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Plus-Delta

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In principle, how we look back affects how we look forward. When we look back at things negatively – finding only faults and things gone wrong – we are apt to look forward with negativity. When we remind ourselves of things gone right we are more apt to look forward with optimism.

Practical Tip: Whenever you look back at a project, an event, or a span of time, keep a ledger column for plusses. Take stock of things gone well. With every evaluation, be sure to acknowledge and evaluate the good things that happened.

And there is no need to put a negative label on the other column. Call it Delta, the mathematical symbol for change. These are things that you would change if you could do it over, things you intend to improve in the future.

This two-column method of looking at the past, plus-delta, helps us learn from past mistakes yet carry optimism into the future.

– Craig Freshley

Click here for one-page PDF of this Tip, a great way to print or share.

10 thoughts on “Plus-Delta

  1. Thanks for the note, Cousin Nancy.

    Looking forward with optimism……I think I will see you in a couple months!

    Looking back with optimism, don’t you and I come from terrific stock? Such a wonderful family we were born into.

  2. Thanks for writing Jim. As a rule, I would generally jot on the chart any comment that anyone makes, whether it is a consensus opinion or not. In this way the Plus/Delta is a taking stock of all opinions and not just opinions that everyone agrees with. And as a practical matter, there is danger at the end of a meeting in trying to get agreement on “one more thing.” I think it best to acknowledge all reflections, good and bad, without judgment.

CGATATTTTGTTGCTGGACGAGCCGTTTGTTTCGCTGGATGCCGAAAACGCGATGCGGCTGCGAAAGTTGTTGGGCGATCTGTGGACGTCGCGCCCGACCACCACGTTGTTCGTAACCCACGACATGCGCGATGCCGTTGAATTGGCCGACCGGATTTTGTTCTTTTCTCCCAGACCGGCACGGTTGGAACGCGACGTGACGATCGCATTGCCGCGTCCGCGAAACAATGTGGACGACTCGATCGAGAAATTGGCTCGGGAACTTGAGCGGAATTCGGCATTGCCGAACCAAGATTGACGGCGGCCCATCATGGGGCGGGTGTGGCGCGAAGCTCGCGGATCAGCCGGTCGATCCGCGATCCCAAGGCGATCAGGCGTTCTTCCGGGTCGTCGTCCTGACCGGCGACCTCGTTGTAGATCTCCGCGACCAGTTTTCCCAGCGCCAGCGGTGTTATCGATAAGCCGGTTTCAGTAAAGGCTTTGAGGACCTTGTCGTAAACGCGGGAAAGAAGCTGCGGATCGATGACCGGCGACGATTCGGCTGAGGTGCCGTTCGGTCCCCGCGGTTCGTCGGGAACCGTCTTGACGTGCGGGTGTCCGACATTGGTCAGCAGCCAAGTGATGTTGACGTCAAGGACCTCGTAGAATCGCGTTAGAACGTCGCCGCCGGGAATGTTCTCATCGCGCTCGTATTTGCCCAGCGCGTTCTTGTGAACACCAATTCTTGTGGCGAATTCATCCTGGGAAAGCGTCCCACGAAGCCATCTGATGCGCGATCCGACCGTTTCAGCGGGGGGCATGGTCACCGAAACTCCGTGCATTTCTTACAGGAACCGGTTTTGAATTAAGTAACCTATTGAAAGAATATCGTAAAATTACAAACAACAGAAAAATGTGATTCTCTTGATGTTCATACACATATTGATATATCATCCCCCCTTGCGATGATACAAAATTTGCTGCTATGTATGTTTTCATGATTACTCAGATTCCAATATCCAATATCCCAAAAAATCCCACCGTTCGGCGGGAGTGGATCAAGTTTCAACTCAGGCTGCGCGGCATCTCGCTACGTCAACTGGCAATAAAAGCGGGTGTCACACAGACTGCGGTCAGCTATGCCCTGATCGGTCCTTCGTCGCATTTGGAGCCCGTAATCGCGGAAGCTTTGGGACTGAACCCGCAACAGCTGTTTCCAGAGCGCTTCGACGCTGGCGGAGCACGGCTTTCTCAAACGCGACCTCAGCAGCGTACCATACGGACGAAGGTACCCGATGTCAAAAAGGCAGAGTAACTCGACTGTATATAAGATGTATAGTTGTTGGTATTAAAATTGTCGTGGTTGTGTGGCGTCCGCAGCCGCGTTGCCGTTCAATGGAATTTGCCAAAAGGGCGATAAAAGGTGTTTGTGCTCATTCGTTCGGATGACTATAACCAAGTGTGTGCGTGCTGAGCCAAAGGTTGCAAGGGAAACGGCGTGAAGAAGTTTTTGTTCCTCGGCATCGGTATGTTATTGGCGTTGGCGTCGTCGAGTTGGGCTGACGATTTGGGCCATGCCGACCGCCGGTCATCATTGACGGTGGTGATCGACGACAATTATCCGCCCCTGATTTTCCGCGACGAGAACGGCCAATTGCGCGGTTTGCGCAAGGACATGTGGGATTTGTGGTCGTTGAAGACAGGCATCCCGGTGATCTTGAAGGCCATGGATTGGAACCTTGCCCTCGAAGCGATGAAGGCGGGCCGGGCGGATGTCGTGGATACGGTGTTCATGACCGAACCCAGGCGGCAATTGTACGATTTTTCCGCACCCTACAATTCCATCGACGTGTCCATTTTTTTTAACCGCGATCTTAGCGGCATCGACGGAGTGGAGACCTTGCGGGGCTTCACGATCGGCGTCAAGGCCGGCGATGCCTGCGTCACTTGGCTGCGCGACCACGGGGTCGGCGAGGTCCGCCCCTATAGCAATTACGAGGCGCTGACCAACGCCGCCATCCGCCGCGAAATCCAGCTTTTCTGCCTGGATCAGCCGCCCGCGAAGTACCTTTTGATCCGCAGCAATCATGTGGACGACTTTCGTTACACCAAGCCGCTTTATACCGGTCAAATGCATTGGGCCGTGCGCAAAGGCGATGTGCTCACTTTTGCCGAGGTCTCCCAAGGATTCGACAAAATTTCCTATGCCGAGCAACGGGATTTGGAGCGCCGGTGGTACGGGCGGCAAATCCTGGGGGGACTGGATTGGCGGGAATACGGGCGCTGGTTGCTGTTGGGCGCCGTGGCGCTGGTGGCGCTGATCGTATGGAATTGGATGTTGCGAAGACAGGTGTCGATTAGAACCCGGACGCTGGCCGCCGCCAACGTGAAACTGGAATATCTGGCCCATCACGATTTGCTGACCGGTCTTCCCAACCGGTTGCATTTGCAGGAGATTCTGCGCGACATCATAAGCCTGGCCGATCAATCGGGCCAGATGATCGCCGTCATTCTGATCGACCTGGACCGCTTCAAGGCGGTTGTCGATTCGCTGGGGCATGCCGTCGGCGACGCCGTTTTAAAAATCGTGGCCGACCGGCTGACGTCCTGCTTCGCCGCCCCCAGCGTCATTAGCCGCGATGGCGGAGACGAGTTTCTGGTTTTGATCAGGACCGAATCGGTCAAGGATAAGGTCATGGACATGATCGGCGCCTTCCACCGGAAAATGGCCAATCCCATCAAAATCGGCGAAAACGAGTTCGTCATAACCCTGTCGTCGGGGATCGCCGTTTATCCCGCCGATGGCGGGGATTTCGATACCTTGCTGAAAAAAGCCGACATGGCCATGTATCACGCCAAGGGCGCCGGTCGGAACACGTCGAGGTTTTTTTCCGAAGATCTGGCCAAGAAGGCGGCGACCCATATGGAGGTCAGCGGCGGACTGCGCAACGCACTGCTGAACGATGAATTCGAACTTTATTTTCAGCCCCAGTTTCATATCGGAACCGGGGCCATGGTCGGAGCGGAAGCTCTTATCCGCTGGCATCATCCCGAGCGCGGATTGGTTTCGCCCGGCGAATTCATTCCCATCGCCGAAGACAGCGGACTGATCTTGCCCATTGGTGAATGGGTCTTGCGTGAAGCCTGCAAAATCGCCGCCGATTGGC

Having said all that, there may be a lot of value in taking up “deltas” at a subsequent meeting and discussing if any change in behavior is warranted to address any of them.

  3. Should the + be a consensus observation or just a minority of the attendees. I have attended a coordination meeting among different departments in a company where the deltas are challenged.

  4. Darn it Craig, here I am 83 and having to admit I take advice from a young man half my age! This is great and I never would have thought of this approach!

  5. We have worked hard on a Competency Assessment model for the last four years. The Plus-Delta Method could give us a fresh way to evaluate our progress in developing our model.

  6. This is extremely valuable! There are so many ways to discredit “learning” as failure. Thank you for this approach.

  7. What a timely tip! I think it will be very useful in this time of so much negativity. Criticism as feedback has served me well and the delta-plus model will be a powerful addition allowing the shift needed to carry optimism into the future. By the way, that future is really just a series of “now” moments. Enjoy each one!

  8. I like to think of it as “what would you keep” and “what would you change.” I find people much more willing to share with this approach versus “what did you like” and “what did you not like.” great tip!

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